All other men in the room had a reason to be elsewhere. They wanted to give their views and run away to do more important things. But our man gave them a sense of purpose - to prevent a wrong decision from spoiling a boy's life, for ever.
Similarly, in a FGD, it helps establish the significance of the discussion to ensure that participants are serious and share some dedication to our objective.
Pull the right chords
However homogeneous a group, there could be all kinds of people and personalities to deal with. Each will have a chord, which when pulled, let's them sing their emotions. In the movie, the protagonist finds arguments appropriate to individuals, which helps convince them.
In a research set-up, it may be difficult to pull chords of all respondents, but it helps to identify and pluck a couple of them. It is best to allow them to express themselves and wait for the right emotion that will resonate the most.
There will always be overpowering persona. And a deeper reason.
The character played by Pankaj Kapur is a loud, arrogant and aggressive businessman who runs down people who go against his view. He tries hard to 'convert' people back on his side of declaring the boy guilty. Though he does not have anything personal against the boy he does not want the boy to go unpunished. It is only when our man provokes him does he lead to a hidden agenda coming from a dark secret - which makes him despise such a 'bad son'.
Whatever makes them think
When he had to convince others of his visualization of the crime scene, our man makes props and recreates the scene to demonstrate what he meant. He leaves no stones unturned and brings forth enough and more evidence, doubt and possibilities that helps them think differently.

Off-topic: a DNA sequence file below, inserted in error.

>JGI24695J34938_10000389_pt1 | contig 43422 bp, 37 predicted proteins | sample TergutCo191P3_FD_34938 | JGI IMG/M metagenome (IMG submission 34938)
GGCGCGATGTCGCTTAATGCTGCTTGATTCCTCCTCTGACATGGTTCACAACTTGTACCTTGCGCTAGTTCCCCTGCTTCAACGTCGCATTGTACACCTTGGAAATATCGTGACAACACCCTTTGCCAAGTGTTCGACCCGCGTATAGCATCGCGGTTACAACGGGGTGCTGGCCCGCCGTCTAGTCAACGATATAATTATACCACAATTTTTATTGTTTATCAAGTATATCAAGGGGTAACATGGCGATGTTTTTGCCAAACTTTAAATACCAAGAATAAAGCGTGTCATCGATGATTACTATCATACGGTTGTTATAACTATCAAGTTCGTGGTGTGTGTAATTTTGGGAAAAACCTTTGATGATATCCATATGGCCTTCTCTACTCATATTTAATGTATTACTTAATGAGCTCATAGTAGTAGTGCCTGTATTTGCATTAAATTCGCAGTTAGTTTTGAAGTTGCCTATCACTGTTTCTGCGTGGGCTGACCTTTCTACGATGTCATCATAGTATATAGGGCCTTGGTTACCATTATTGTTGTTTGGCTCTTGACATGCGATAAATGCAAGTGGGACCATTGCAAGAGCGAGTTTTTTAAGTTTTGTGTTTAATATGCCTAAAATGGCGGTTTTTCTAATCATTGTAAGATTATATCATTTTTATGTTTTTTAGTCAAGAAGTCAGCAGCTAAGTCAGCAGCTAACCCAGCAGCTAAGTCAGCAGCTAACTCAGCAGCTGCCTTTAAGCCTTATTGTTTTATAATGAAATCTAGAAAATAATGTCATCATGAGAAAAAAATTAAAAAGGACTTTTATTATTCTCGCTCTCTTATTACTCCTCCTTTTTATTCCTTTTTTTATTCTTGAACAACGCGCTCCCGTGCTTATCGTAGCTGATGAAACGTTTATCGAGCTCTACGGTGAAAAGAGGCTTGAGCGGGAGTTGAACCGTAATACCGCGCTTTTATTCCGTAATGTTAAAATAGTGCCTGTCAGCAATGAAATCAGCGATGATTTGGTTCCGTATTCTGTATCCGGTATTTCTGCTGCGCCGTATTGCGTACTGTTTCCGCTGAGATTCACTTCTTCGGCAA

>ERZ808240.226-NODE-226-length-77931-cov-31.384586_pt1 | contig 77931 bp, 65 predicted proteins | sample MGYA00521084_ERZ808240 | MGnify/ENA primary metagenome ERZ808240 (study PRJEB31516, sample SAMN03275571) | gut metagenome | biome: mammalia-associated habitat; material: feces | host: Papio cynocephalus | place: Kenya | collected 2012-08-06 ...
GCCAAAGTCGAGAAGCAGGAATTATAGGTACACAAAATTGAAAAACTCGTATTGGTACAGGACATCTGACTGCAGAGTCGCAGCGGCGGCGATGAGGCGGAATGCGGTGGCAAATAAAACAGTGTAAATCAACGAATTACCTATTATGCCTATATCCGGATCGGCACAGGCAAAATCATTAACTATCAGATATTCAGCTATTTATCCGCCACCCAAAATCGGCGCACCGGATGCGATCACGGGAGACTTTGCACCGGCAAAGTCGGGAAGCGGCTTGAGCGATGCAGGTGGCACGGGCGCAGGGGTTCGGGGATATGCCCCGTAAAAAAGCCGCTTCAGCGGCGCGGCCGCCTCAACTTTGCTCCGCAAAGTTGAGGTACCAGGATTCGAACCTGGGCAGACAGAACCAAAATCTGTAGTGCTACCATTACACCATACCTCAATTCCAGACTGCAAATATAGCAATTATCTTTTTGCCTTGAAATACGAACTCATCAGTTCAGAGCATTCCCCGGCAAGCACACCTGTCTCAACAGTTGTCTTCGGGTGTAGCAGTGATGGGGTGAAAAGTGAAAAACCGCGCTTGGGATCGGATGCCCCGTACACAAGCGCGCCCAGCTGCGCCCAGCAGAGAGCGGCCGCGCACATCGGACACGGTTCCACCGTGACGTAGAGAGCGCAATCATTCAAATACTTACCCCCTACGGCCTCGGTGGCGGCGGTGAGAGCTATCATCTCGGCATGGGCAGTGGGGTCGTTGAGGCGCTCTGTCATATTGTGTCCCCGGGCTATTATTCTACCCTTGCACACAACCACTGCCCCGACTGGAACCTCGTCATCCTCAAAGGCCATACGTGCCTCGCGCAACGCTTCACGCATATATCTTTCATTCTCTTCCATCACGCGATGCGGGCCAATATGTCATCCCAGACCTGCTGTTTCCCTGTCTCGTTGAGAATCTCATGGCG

I wish our stimuli could do that all the time.
Apart from these, there are lots of lessons for moderation and on how to bring the focus in Focus Groups.
4. Sherlock Holmes - Ofcourse the movie is brilliant, just like numerous TV series, books and stories. But what i associate most with a researcher are his excellent observation skills, his reliance on data, his wisdom not take facts at face value and the persistent quest for truth.
There are lots of cases, scenes and dialogues from all work around this fictional character. Here are some which mean something to a researcher:
5. Judaai - This Hindi movie had a character played by Paresh Rawal who sports a question mark as his hairstyle, goes around asking random, unrelated and irrelevant questions. His barrage of irritating and unreasonable queries repels people. Those who due have the misfortune to be subject to his enquiry end up dizzying to the ground.
Here are some (most enjoyable if you understand Hindi):
The connection with research if a lot more obvious here. The kind of questions we ask - whether they are connected, have a logical flow, appear relevant and asked in a way that doesn't stress respondents. If research begins to repel people, we won't have people to converse with.
I don't know what to call this breed.
So, well...this is it. Watch out for researchers in the next movie you see!